On a chilly November 11th, red flowers on lapels bring my mind back to a sunny August evening in Normandy, when I stood on a low hill carpeted with golden fields and striped with lush green hedgerows. On that summit stands a circle of stones, each pointing a to each nearby town or village, and naming it. Besides the name, a number has also been engraved into each stone; the price, in lives, paid for each village. Even the single-digit numbers seem terribly big.
Nearby, I walked a perfectly manicured lawn, reviewing neat ranks of very clean tombstones. Each has a name and an age, and usually a simple but heartbreaking message from a spouse or parent. The men beneath the stones are all very young.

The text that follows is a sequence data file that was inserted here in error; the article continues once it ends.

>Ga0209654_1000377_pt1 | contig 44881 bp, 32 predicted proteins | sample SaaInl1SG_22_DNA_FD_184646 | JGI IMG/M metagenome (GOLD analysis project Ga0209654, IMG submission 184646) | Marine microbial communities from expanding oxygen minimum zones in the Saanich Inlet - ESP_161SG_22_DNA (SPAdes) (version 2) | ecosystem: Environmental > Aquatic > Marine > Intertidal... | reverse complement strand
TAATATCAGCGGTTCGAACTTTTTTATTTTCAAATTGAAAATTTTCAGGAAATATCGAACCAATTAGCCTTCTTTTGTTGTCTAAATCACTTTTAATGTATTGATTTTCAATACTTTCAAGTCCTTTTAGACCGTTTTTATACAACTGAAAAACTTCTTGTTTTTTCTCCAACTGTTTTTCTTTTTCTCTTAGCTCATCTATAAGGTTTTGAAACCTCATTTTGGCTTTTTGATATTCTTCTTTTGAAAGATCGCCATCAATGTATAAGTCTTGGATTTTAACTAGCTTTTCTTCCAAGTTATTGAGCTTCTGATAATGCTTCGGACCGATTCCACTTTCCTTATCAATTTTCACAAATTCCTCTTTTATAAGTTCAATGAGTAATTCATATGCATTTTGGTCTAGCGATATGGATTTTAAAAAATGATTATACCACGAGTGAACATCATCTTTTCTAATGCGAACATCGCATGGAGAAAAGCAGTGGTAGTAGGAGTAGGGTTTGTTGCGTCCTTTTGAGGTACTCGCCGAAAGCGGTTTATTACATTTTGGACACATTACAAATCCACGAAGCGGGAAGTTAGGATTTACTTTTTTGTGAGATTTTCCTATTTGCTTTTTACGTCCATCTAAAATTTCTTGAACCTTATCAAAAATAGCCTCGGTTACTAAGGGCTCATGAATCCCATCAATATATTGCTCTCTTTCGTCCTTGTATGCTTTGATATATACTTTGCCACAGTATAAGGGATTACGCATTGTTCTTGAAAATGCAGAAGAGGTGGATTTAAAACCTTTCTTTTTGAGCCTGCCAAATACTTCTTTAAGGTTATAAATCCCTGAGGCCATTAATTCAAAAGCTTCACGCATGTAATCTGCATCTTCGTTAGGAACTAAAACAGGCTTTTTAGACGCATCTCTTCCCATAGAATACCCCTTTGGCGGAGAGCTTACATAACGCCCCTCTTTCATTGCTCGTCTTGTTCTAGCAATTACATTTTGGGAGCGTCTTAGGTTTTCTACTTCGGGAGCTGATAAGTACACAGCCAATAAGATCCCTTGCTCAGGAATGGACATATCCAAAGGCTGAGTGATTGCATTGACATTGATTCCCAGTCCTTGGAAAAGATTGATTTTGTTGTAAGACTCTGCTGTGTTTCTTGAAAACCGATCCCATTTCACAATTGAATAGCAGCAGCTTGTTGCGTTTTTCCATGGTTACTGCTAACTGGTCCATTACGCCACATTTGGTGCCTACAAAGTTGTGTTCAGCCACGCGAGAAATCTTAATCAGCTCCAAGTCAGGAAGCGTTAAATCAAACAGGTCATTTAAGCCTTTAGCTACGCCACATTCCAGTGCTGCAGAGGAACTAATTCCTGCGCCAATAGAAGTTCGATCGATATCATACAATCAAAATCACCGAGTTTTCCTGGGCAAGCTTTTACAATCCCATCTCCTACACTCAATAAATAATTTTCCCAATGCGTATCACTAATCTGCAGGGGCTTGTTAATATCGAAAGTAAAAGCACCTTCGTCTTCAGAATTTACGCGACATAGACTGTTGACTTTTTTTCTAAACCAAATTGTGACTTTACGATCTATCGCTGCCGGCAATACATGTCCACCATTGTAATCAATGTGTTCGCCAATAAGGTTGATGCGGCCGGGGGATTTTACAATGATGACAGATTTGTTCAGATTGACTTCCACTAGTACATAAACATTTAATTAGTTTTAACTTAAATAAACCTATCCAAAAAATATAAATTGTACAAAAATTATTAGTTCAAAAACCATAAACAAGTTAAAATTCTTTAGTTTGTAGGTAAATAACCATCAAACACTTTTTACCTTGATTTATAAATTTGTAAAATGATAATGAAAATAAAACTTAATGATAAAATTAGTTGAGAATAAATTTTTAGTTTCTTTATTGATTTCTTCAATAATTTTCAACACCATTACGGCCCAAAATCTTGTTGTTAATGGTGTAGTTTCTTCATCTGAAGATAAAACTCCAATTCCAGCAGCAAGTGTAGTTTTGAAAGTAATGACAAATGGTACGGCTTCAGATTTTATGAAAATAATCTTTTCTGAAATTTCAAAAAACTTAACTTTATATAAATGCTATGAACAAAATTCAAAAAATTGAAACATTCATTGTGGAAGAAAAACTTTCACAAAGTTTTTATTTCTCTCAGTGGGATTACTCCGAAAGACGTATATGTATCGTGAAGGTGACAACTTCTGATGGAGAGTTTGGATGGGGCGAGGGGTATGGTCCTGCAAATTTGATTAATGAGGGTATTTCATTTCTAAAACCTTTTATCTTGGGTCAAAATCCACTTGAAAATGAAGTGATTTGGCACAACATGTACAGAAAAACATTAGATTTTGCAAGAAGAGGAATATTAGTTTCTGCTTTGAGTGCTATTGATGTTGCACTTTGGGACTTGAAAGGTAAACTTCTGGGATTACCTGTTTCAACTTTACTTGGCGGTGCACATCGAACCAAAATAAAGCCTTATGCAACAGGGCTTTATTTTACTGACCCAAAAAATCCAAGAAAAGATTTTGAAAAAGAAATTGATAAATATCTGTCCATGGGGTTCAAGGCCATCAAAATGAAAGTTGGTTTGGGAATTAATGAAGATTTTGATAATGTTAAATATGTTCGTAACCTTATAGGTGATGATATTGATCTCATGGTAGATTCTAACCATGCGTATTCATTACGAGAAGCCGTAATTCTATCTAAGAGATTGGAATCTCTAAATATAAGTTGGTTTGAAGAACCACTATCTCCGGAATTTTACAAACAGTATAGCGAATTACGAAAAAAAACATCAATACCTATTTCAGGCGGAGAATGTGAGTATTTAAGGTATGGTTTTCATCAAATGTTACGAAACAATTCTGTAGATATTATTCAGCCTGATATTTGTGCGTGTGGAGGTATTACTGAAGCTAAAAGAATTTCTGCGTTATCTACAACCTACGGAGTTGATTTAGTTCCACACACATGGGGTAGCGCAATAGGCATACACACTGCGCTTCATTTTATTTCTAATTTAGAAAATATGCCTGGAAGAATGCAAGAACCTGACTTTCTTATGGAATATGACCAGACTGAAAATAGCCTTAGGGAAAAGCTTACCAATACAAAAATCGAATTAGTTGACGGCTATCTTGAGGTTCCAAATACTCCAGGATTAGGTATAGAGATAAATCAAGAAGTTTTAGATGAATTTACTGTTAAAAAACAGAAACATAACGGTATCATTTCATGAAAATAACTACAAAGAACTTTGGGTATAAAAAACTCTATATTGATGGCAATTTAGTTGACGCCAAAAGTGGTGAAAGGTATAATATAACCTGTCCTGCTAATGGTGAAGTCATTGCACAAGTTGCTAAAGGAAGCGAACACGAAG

These places are old now; but somewhere, new holes are being dug and a mason cuts new stones. Here is hoping that in some years, he will need to find other work.